KARACHI: Karachi Chamber of Commerce and Industry (KCCI) has expressed concerns over frequent rise in petroleum prices in Naya Pakistan of present government and said that such hike in prices will make life difficult for common men and will substantially increase the cost of doing business.
President KCCI Junaid Esmail Makda in a statement on Saturday, while expressing sheer dismay over yet another hike in petroleum prices, devaluing rupee and unbearable inflation, rejected the increase in petroleum prices just ahead of upcoming Eid ul Fitr as a gift for the festival which would not only intensify the hardships for the masses but would also create a very difficult situation for the business and industrial community due to high cost of doing business.
He noted that after the upsurge in POL prices, HSD price has increased to Rs126.82 while petrol has touched the highest mark of Rs112.68, creating a very difficult situation for people from all walks of life in the ongoing era of inflation.
“Our Prime Minister talks a lot about cost and ease of doing business in Naya Pakistan, but how is it going to be possible when we have to frequently face hikes in prices of petroleum and other utilities, fluctuating exchange rates with higher duties on import and higher interest rates”, President KCCI asked.
Referring to the recent severe devaluation of Pakistan rupee against dollar, President KCCI said that the rupee was seen devaluating by approximately 23 percent against US Dollar from Rs123.60 to around Rs152.00, making it the worst performer when compared with 13 other currencies of Asia.
“Severe devaluation of rupee under IMF dictates along with State Bank’s strategy to keep on raising the key interest rate have resulted in raising the cost of doing business and the inflation, intensifying the hardships for the industry and the public therefore, it is really crucial to review the current strategies being pursued by the economic managers as these have proved counterproductive, detrimental for the economy and totally contrary to government’s claims towards the Ease of Doing Business”, he added.
He stressed that the emerging situation has to be efficiently addressed and handled very carefully otherwise, the rising petroleum prices and exorbitant devaluation will continue to increase the cost of doing business, which would terribly affect the industrial performance, raise unemployment and open the floodgates of inflation, particularly for the middle and lower segments of the society, besides making the poor more poorer due to unbearable inflation.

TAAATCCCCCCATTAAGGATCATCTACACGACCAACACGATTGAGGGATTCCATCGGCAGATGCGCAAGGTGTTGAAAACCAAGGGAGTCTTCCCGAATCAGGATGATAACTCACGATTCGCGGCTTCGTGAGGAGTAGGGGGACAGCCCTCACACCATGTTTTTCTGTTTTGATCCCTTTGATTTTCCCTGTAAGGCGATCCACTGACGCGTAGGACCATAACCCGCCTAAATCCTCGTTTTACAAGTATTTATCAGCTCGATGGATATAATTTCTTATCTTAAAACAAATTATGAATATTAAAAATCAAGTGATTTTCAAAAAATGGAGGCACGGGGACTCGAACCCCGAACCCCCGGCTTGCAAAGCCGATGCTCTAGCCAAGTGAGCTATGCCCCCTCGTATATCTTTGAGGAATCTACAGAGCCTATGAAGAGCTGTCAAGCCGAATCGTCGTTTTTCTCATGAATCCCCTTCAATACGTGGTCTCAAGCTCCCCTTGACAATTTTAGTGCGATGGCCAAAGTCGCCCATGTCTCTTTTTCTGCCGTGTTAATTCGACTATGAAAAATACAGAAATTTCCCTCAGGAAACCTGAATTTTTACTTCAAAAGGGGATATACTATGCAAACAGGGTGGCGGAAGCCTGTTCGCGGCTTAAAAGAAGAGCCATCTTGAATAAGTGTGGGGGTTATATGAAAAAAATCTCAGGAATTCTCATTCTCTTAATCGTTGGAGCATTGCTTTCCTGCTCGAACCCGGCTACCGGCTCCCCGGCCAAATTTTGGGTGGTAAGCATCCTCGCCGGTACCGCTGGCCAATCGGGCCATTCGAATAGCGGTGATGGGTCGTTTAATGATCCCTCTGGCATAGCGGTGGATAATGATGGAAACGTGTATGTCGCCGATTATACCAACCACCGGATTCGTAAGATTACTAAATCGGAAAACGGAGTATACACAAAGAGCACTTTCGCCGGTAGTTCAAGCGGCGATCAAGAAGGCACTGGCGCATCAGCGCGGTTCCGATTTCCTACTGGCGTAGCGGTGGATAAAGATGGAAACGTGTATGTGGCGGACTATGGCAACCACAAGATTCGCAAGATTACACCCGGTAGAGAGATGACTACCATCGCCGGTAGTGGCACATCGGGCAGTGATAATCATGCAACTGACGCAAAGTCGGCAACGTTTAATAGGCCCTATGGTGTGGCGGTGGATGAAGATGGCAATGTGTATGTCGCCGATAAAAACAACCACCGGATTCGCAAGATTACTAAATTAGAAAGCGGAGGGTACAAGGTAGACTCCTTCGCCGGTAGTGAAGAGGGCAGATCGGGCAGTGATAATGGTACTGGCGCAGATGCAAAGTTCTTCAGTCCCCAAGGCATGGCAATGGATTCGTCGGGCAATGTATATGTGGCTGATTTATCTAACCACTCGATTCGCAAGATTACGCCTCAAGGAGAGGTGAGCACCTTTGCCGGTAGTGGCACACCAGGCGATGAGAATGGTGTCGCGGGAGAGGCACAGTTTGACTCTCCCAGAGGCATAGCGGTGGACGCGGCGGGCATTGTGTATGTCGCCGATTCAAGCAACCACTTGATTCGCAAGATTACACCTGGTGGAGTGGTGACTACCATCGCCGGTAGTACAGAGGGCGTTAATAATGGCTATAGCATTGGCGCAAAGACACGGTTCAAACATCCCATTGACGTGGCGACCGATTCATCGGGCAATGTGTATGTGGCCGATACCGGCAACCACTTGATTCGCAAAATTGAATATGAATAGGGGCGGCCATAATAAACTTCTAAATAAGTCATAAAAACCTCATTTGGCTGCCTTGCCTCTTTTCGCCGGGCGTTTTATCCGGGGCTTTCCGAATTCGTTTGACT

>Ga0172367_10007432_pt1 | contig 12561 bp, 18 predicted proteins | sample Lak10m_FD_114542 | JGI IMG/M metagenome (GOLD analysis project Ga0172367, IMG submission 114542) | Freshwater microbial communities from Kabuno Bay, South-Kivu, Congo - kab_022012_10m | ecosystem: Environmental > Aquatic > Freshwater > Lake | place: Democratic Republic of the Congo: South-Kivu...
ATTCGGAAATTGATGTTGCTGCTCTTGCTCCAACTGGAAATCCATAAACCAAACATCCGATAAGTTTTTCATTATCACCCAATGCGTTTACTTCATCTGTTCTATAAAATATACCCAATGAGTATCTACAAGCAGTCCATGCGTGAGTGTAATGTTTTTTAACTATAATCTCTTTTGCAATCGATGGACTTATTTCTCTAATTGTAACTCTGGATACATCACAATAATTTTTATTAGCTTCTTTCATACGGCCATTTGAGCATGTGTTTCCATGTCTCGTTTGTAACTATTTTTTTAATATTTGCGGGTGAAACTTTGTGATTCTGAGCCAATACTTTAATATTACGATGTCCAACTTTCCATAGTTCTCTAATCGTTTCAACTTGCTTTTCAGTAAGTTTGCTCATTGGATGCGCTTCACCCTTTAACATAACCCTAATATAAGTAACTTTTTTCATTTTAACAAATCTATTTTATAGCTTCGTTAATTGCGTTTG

Makda further elaborated that the rising dollar would lead to costlier imports and the exporters will also bear the brunt due to rise in cost of imported raw materials, pushing the economy into further deep crisis. Despite so many measures taken to discourage the imports including the imposition of Regulatory Duty on many items, Pakistan’s imports remain inelastic and a weaker rupee will not help. Mostly, they consist of raw materials, intermediate goods or machinery. Any devaluation would increase their cost thus making Pakistani exporters less competitive, he added.
He suggested that State Bank needs to ascertain the factors weakening the value of rupee and also check the possibilities of undue speculations and panic buying which, if done, would certainly help in stabilizing the rupee and restore the confidence of the business community.
Referring to SBP’s Monetary Policy Statement in which benchmark interest rate was raised to 12.25 per cent, President KCCI stated, “The State Bank has to realize that tighter monetary policy stance never yielded positive results therefore, it is high time that the central bank must soften its stance in order to ensure relief to the businessmen and industrialists who are playing a major role in Pakistan’s economic progress and prosperity by continuing their businesses in extremely dire circumstances,” he added.
President KCCI further noted that the Asian Development Bank has forecasted Pakistan’s economic growth at 3.9 percent for FY19 and 3.6 percent in FY20 while the World Bank has predicted growth rate of 3.4 percent in FY19 and a further decrease to 2.7 percent in FY20.
Moreover, the lowest projected growth for FY19 comes from the IMF at 2.9 percent which the international lender expects to drop to 2.8 percent in FY20.
All these poor forecasts by these international organizations paint a bad picture for potential investors as they get scared away which was really worrisome, he opined.
He hoped that the federal government would realize the gravity of the situation and accordingly take steps to stop further devaluation of rupee against dollar while the State Bank’s benchmark interest rate will also be brought down to single digit to spur economic growth and industrialization in the country.
A favorable reduction in discount rate would bring down the cost of doing business, attract fresh investment and promote expansion & industrialization, besides creating job opportunities and enhancing exports of the country, he added.